[plt-scheme] Linking Scheme- and C-variables

From: Richard Cleis (rcleis at mac.com)
Date: Sat Nov 1 15:06:40 EST 2003

On Saturday, November 1, 2003, at 11:57 AM, Daniel K. Skovenborg wrote:

>   For list-related administrative tasks:
>   http://list.cs.brown.edu/mailman/listinfo/plt-scheme
>> I access c-doubles, for example, by making a
>> closure-like primitive for
>> each variable:
>> scheme_add_global( "access-the-double",
>> 		       scheme_make_closed_prim_w_arity(
>> AccessADouble,
>> &theDouble,
>> "access-the-double",
>> 0, 1), e);
>> AccessADouble is written to return theDouble with
>> scheme_make_double(theDouble).  If a parameter is
>> supplied, it is
>> validated then stored in theDouble first.
>> Ie, (access-the-double 12.3) "sets" theDouble to
>> 12.3.
>> (access-the-double) "gets" 12.3 .
> That's exactly what I'm trying to avoid: making access-functions for
> each variable that should be used :)

AccessADouble is only written once, and can be bound to as many 
variables as you care to register with scheme_make_closed_prim_w_arity.

To handle groups of values, I have also written primitives that map 
scheme lists to c-arrays.  Mapping lists to C++ properties might be 
more suitable for your purpose.

> But now that access-functions is the only way to do it, what do people
> here thinks of the following solutions I thought of (please note that
> it's a game I'm making, so be performance-minded):
> 1. The variables are stored in C, so to speak, and all variables are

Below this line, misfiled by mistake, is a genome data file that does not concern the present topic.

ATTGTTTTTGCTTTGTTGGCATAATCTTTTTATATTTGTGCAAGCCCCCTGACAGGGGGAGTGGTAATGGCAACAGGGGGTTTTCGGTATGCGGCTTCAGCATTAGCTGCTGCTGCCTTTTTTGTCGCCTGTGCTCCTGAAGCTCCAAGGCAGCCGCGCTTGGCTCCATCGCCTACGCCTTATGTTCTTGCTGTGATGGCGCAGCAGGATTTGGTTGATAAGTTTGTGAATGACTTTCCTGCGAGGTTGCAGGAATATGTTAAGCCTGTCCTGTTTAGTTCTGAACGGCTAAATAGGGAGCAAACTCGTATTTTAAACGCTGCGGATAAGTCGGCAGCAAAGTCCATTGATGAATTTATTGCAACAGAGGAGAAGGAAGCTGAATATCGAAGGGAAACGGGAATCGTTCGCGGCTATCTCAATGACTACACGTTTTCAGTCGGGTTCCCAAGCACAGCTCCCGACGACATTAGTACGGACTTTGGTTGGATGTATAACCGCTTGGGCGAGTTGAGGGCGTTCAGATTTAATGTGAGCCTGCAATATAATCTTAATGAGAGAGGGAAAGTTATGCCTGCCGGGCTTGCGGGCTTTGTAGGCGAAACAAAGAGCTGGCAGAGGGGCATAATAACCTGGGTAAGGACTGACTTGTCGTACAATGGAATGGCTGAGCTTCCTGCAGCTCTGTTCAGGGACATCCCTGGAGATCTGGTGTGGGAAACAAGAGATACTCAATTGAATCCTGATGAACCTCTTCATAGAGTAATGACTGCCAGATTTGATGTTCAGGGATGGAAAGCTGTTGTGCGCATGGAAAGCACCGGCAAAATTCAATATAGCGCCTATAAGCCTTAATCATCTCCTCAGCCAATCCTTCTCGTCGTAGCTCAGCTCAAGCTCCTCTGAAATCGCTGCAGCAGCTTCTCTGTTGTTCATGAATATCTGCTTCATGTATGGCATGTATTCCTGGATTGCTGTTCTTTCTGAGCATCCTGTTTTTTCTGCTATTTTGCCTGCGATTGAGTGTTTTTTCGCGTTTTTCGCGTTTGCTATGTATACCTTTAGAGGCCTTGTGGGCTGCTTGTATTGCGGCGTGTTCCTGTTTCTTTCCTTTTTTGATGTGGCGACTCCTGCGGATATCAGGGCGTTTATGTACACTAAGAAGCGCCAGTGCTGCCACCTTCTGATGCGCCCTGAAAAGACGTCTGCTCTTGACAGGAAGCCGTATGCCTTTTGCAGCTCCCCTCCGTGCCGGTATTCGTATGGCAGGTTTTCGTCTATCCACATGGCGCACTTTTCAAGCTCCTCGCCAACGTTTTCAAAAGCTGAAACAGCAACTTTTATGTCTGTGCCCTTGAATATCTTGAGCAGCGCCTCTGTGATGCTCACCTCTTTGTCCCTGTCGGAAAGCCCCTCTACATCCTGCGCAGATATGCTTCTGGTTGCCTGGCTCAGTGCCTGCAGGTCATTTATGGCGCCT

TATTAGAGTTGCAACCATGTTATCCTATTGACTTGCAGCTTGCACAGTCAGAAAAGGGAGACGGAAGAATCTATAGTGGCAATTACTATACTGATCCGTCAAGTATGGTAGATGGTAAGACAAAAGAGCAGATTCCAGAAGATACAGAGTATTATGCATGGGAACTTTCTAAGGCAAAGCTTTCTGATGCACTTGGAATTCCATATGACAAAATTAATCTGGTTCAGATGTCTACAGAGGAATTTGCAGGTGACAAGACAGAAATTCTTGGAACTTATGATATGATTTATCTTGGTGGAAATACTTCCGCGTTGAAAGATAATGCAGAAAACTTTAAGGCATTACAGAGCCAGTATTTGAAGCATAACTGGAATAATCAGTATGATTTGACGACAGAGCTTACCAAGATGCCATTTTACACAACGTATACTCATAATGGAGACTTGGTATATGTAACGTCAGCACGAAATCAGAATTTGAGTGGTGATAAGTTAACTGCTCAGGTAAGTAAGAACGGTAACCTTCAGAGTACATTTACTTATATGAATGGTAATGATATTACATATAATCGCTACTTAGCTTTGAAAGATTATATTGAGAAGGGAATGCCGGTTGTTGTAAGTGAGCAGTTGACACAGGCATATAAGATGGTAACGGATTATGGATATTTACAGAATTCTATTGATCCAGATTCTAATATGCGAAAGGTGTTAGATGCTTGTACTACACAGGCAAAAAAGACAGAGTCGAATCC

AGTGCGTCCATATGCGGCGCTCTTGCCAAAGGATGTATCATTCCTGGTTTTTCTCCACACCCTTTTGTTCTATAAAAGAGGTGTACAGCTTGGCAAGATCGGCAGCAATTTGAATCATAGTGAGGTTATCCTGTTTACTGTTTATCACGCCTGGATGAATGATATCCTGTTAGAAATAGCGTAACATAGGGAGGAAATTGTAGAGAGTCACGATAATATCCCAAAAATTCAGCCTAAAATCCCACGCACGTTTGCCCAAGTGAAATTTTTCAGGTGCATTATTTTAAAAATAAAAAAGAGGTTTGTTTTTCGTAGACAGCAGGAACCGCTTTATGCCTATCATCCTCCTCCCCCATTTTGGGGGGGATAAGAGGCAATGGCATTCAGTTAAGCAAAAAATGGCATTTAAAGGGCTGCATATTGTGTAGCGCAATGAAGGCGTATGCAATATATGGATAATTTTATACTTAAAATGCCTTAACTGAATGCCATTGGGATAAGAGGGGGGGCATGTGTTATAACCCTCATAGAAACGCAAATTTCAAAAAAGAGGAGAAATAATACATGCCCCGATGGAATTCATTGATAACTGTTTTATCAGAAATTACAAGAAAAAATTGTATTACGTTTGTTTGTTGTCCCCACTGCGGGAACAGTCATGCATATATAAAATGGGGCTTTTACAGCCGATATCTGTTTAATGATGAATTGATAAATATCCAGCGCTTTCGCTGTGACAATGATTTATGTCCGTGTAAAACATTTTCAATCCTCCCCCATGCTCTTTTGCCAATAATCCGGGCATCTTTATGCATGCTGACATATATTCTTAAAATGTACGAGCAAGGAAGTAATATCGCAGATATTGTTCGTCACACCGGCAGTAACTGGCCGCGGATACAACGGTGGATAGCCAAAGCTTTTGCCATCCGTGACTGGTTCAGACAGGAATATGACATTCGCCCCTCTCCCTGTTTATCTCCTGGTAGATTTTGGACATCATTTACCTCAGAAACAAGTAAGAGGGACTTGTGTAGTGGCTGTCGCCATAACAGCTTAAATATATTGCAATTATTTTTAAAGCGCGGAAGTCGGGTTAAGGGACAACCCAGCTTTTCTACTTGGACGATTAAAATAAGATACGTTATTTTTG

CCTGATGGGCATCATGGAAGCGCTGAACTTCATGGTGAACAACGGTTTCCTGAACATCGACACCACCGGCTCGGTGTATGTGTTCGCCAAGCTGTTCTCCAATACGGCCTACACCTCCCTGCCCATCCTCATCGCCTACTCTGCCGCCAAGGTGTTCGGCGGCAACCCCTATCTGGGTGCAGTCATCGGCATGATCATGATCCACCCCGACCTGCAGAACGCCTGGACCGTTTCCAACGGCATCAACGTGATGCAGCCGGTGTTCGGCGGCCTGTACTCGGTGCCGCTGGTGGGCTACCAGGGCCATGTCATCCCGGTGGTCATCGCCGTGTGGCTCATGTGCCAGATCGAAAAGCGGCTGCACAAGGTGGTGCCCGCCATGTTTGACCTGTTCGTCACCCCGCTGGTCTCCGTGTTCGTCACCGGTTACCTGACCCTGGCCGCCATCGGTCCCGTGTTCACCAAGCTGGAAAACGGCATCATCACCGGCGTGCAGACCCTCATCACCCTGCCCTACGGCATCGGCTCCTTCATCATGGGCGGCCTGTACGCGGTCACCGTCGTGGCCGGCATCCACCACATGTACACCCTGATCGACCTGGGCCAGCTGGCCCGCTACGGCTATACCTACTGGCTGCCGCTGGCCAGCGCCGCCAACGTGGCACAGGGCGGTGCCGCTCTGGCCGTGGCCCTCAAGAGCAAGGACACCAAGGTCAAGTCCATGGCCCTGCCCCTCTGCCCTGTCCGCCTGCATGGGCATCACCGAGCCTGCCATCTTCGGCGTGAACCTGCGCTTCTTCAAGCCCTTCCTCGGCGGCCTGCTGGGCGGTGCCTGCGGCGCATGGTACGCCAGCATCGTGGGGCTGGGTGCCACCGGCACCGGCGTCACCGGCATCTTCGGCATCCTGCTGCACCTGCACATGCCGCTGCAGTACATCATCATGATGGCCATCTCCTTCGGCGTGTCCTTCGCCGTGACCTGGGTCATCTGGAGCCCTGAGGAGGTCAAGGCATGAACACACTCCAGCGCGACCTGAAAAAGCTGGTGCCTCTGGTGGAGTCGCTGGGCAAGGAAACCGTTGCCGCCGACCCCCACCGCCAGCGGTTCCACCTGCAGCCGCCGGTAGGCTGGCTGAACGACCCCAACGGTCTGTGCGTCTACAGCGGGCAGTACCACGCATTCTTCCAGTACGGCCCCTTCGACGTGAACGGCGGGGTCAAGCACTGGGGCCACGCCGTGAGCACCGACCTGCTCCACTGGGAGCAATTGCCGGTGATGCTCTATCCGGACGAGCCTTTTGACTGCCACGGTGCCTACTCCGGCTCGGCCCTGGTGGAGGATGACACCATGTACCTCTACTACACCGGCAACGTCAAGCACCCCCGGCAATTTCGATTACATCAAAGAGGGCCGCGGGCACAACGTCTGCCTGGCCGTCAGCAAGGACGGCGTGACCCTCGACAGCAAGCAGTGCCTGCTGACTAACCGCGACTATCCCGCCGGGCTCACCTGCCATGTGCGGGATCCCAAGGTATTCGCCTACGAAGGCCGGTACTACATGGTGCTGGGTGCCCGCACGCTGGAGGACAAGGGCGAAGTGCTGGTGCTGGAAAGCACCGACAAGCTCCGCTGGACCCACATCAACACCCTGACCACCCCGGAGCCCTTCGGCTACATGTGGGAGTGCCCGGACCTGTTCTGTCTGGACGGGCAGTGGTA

>    registered in a std::map <std::string, T*> (yes, I use C++. Please
>    don't kill me ;)) where T* is a pointer to the type (so there's one
>    map for each type used).
>    We can now make an access-function for each type instead of each
>    variable.

That's what the closure primitive provides.  And you can "do-tricks" by 
passing a structure pointer to the primitive.  Members of the structure 
can contain instructions for the primitive, even if the primitive only 
returns a value from the structure.

>    So to access the integer foo we use
>     (get-int "foo")
>    which will look for the key "foo" in the map containg pointers to 
> the
>    integers and return the value of the integer pointed to by the item
>    with the key "foo". And similar we can set foo to 42 with
>     (set-int "foo" 42)
>    and the use the hack posted by Eli Barzilay while I was writing
>    this mail.
>    The stupid thing about this method, I guess, is that the map should
>    be managed the whole time (when making/deleting variables).
> 2. The variables are in the Scheme environment and can be accessed in
>    similar ways:
>     SCHEME_INT_VAL( scheme_evaluate_string("foo", env) ) to get the
>    value  of the integer foo. To set the variable:
>     Scheme_Object * args[2] = {scheme_evaluate_string("foo", env),
>                                scheme_make_integer(42)};
>     scheme_apply(set, 2, args);
>    where
>     Scheme_Object * set = scheme_evaluate_string("set!", env);
>    This could either be encapsulated in C-functions (taking a string
>    argument that contains the name of the variable) or in a class (one
>    for each type) with overloaded 'type'-operator (for example operator
>    int for the integer-wrapper class) and = operator. I like the latter
>    best.
> So what do the gurus here think?
>> I veered away from the set! route since I don't like the idea of
>> parallel universes of variables when the two languages are so
>> different.  What happens if a c-double shadows a scheme variable that
>> is set with (sqrt -1) ?
> Mmh, yes, I'll have to watch my step.

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